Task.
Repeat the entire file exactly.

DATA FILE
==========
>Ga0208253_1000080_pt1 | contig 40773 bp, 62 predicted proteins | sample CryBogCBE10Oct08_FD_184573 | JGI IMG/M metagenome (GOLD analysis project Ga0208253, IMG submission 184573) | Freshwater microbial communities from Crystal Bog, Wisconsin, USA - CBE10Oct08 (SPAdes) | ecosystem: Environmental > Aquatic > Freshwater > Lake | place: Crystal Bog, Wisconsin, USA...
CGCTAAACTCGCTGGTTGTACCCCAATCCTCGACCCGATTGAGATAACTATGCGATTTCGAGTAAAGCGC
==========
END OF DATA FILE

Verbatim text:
>Ga0208253_1000080_pt1 | contig 40773 bp, 62 predicted proteins | sample CryBogCBE10Oct08_FD_184573 | JGI IMG/M metagenome (GOLD analysis project Ga0208253, IMG submission 184573) | Freshwater microbial communities from Crystal Bog, Wisconsin, USA - CBE10Oct08 (SPAdes) | ecosystem: Environmental > Aquatic > Freshwater > Lake | place: Crystal Bog, Wisconsin, USA...
CGCTAAACTCGCTGGTTGTACCCCAATCCTCGACCCGATTGAGATAACTATGCGATTTCGAGTAAAGCGC